Lo­cal celeb - Ayanda MVP

Phindile Ayanda Mduli, bet­ter known to the masses as AYANDA MVP, 27, is a bub­bly ball of en­ergy. The ra­dio DJ is un­apolo­getic about speak­ing her mind and own­ing the air­waves. And guess what? We’re lis­ten­ing!

True Love - - Contents - By SISONKE LABASE

From the en­ergy I feel com­ing from Ayanda’s voice as I lis­ten to her show while en route to our in­ter­view at 947 HQ, you’d swear that there’s a party go­ing on in the stu­dio. In­stead when I ar­rive, Ayanda is all alone in stu­dio, fo­cus­ing on the in­nu­mer­able but­tons in front of her. She is truly a one (wo)man show. She ex­e­cutes ev­ery­thing ef­fort­lessly – read­ing the traf­fic, tend­ing to the SMS line, link­ing to ads and, of course, hav­ing the most en­gag­ing con­ver­sa­tion on the mi­cro­phone. Our in­ter­view is one of the most can­did con­ver­sa­tions I’ve had to date – no frills, no PR spin.

AN MVP IS BORN

Post ma­tric (she stud­ied at Jo­han­nes­burg’s Na­tional School of Arts) Ayanda took a gap year to fig­ure out what she wanted to do with her life. All she knew was that music was her pas­sion. In 2011, she en­rolled at the Univer­sity of Pretoria. She im­me­di­ately joined the var­sity’s Tuks FM af­ter see­ing an ad on the no­tice­boards. “I was first known as Phindi Md­luli. I did the break­fast drive be­fore join­ing YFM al­most three years later,” she re­calls.

“I got called to join YFM. Well, it wasn’t a call but an in­box on Facebook from the then-pro­gramme man­ager in July 2013. Ayanda MVP was born when I moved to YFM.” Hav­ing heeded the call to the mic, Ayanda dropped out of her psy­chol­ogy and crim­i­nol­ogy de­gree to join the pop­u­lar Gaut­eng sta­tion. She was no new­bie to the lime­light, hav­ing pre­sented TV shows such as Vibez when she was younger.

Her fight to the top was over­shad­owed by the big names at the sta­tion at the time, in­clud­ing the likes of Bo­nang Matheba, The Twins and Thando Tha­bethe. “So I had to be trendy; to find a way to de­fine and set my­self apart, which is why I de­cided to dye my beau­ti­ful nat­u­ral hair red. But now I can af­ford inches (weaves)! Peo­ple still ask me where my red afro is!”

ON THE BRAND

Now, Ayanda has a prime-time slot on 947. Her lunchtime show is not the tra­di­tional three hours, but a whop­ping five hours. Solo. That is im­pres­sive! “I started here in May 2016. I was on Satur­days only, and then in July 2017 I did week­days. My show was ex­tended from 10am till 3pm this Jan­uary,” says Ayanda.

She’s made a mark and is her authen­tic self, which is why brands like Delush Wines have cho­sen to col­lab­o­rate with her. “I choose my col­lab­o­ra­tions based on whether they agree with me. If it doesn’t gel with my mind and spirit then I wouldn’t do it. What I love about my col­lab with Delush is that wine, for us as women, is a sym­bolic drink. If I come when you’re go­ing through some­thing, I’ll bring a bot­tle; if we’re cel­e­brat­ing, I’ll still bring a bot­tle.” The 27-year-old is one of three tastemak­ers who were se­lected to em­body each prod­uct within the Delush range, and there’s no guess­ing which one she is – red, of course! The Delush TasteMaker Com­pe­ti­tion

It’s amaz­ing to see more women tak­ing over and shak­ing things up.The in­dus­try is cut-throat.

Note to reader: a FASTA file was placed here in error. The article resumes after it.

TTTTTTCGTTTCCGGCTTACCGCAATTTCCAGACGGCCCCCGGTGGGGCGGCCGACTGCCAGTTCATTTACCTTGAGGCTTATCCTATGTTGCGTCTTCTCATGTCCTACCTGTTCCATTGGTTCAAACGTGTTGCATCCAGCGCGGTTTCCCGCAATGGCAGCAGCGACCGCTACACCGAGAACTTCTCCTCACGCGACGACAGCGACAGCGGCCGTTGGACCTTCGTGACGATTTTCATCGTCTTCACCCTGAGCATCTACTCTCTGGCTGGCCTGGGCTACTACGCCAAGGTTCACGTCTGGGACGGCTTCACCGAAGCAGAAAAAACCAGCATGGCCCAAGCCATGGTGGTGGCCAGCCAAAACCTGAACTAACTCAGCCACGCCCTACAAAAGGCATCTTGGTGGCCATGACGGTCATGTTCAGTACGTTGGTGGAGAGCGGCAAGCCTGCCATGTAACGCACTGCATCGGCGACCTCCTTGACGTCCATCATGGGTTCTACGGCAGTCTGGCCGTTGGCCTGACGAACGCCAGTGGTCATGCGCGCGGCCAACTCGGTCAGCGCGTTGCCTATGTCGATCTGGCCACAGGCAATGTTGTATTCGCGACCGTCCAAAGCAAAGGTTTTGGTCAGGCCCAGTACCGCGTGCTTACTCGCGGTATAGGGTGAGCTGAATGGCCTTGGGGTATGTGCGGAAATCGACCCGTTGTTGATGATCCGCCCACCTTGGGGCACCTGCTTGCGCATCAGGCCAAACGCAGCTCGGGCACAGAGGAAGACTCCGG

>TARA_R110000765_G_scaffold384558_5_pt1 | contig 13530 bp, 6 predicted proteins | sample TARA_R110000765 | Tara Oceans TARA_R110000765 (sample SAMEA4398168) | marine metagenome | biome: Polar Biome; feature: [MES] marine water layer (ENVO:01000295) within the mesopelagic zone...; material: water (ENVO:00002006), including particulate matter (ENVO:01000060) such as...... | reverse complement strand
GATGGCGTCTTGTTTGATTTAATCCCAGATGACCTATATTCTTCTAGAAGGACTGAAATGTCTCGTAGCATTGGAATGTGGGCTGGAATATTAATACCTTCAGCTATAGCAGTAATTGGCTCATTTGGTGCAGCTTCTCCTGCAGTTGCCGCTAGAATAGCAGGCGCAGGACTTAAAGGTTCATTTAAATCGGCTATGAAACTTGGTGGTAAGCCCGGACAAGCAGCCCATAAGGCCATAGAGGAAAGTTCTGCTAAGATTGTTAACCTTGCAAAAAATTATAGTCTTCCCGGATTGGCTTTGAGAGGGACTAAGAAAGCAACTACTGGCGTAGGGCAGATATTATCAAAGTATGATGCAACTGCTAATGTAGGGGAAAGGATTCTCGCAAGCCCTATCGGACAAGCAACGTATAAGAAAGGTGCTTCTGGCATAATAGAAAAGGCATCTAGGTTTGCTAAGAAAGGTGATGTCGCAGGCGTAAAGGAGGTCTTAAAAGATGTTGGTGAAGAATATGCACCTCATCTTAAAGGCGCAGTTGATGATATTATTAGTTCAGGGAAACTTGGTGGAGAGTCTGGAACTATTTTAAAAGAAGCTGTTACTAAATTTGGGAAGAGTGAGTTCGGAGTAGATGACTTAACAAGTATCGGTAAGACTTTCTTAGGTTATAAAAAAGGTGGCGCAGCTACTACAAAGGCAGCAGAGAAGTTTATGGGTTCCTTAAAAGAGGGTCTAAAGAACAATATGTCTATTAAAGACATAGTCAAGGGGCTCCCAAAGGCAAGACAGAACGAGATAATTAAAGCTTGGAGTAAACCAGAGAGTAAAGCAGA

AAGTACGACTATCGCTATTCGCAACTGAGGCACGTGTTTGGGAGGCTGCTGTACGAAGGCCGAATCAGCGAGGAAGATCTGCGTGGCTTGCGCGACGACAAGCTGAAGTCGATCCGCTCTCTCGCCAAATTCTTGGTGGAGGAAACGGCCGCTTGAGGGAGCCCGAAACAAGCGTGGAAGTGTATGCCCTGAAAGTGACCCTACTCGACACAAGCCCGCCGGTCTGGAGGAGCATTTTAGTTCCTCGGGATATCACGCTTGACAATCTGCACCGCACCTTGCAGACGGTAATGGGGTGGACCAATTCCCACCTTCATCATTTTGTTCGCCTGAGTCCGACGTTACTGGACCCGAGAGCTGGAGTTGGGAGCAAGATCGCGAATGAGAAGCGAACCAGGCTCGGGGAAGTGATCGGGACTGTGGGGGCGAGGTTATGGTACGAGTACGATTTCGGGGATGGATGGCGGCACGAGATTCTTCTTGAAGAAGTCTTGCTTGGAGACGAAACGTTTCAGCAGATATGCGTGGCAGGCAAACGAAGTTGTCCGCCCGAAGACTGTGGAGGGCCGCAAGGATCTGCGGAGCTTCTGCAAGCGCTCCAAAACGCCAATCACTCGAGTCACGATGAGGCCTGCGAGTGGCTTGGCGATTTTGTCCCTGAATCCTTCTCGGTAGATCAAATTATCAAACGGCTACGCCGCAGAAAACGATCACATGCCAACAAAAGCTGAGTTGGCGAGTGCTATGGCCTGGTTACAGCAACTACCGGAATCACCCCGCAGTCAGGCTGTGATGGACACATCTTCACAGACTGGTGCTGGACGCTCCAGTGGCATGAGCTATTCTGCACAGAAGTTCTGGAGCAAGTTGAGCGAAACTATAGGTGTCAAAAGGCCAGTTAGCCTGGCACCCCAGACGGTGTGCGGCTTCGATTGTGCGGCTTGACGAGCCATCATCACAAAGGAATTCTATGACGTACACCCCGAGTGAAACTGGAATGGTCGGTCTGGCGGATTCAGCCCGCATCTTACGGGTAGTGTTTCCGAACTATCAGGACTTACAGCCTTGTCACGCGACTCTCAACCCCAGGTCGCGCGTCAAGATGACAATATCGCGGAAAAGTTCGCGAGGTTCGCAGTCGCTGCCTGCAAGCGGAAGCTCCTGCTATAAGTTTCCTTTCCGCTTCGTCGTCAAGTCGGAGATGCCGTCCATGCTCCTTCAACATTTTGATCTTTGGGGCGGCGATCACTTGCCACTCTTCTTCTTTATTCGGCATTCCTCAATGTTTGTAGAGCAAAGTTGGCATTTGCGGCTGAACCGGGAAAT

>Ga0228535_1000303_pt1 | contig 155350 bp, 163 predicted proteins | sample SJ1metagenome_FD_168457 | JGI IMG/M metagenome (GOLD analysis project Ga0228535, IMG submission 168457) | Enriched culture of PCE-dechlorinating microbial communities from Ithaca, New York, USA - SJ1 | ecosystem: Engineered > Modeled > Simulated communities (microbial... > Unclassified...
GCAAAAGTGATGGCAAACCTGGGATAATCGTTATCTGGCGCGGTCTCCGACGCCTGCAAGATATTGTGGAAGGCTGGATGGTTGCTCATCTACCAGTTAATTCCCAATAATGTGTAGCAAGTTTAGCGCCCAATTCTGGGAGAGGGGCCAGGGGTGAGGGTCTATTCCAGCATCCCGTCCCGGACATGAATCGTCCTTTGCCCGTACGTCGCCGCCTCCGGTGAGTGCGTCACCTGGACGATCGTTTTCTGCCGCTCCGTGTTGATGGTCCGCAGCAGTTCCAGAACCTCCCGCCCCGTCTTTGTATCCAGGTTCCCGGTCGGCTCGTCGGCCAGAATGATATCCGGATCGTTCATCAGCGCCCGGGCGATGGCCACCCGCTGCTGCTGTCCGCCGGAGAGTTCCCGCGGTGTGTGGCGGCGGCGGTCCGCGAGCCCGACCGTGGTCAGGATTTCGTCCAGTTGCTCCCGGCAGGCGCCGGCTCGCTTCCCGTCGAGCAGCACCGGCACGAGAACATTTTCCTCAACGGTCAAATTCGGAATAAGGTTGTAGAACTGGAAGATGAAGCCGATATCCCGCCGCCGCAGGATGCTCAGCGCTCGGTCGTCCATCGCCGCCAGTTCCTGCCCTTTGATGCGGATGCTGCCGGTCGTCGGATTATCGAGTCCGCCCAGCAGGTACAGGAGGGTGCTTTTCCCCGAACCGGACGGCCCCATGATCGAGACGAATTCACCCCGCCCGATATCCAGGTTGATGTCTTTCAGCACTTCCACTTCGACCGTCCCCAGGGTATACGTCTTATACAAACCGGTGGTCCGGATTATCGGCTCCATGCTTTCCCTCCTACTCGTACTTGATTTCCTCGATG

in July will be look­ing for some­one to join the Delush in­flu­encer team in 2019.

Af­ter years of prac­tice, the per­son­al­ity still finds the me­dia in­dus­try chal­leng­ing. “You con­stantly have to watch what you say and do, es­pe­cially at events. But it’s amaz­ing to see more women tak­ing over and shak­ing things up. The in­dus­try is cut­throat. You must al­ways be on your toes. Drake even said it on Look Alive,” she says, as she starts rap­ping the song.

PLAY­ING THE GAME

Ayanda wants to em­power other women who want to join the en­ter­tain­ment in­dus­try. She does this through in­ti­mate ses­sions she hosts monthly. “I’ve been host­ing these ses­sions at least once a month and it’s great now that Delush has come on board. The ses­sions in­clude my­self and other women who are do­ing great things in their spa­ces. We come to teach, share and in­spire women who want to be DJs or pre­sen­ters. I want to un­leash the next Ms Cosmo, the next DJ Zinhle,” Ayanda adds.

When she’s not on air, Ayanda MVP is also a club hip-hop DJ. You need an un­end­ing sup­ply of en­ergy to be able to play three dif­fer­ent sets at dif­fer­ent clubs in the evening (she drinks lightly be­cause of her show). She also em­cees ac­ti­va­tions with brands on some morn­ings, and then runs to the sta­tion to prep for a marathon five-hour show. When time al­lows, she also fits in ex­er­cise and chill-out time. “I’ve be­come a 24/7 woman be­cause once the wave was pre­sented to me, I had to ride it. Peo­ple need to know who I am. I need to make the most of it.”

MAT­TERS OF THE HEART

Ayanda is still in the dat­ing game, hav­ing suf­fered a few knocks. “I’ve learnt to keep my cir­cles small be­cause I learnt the hard way that not ev­ery­one’s for you. Yho! Be­ing a woman in this in­dus­try is rough with the dat­ing thing, hey. I’m just see­ing peo­ple, go­ing on dates, and hav­ing fun.”

It wouldn’t be a chat with the lovely Ayanda MVP with­out a mo­lifeng line (Tswana slang for ‘in life’), now would it? It’s a phrase that’s fol­lowed her through­out her ca­reer. I ask her what keeps her go­ing? “Life! I like mo­lifeng – you must do you as much as you pos­si­bly can. This is your life, mo­lifeng, no one else’s and no mat­ter what hap­pens.”

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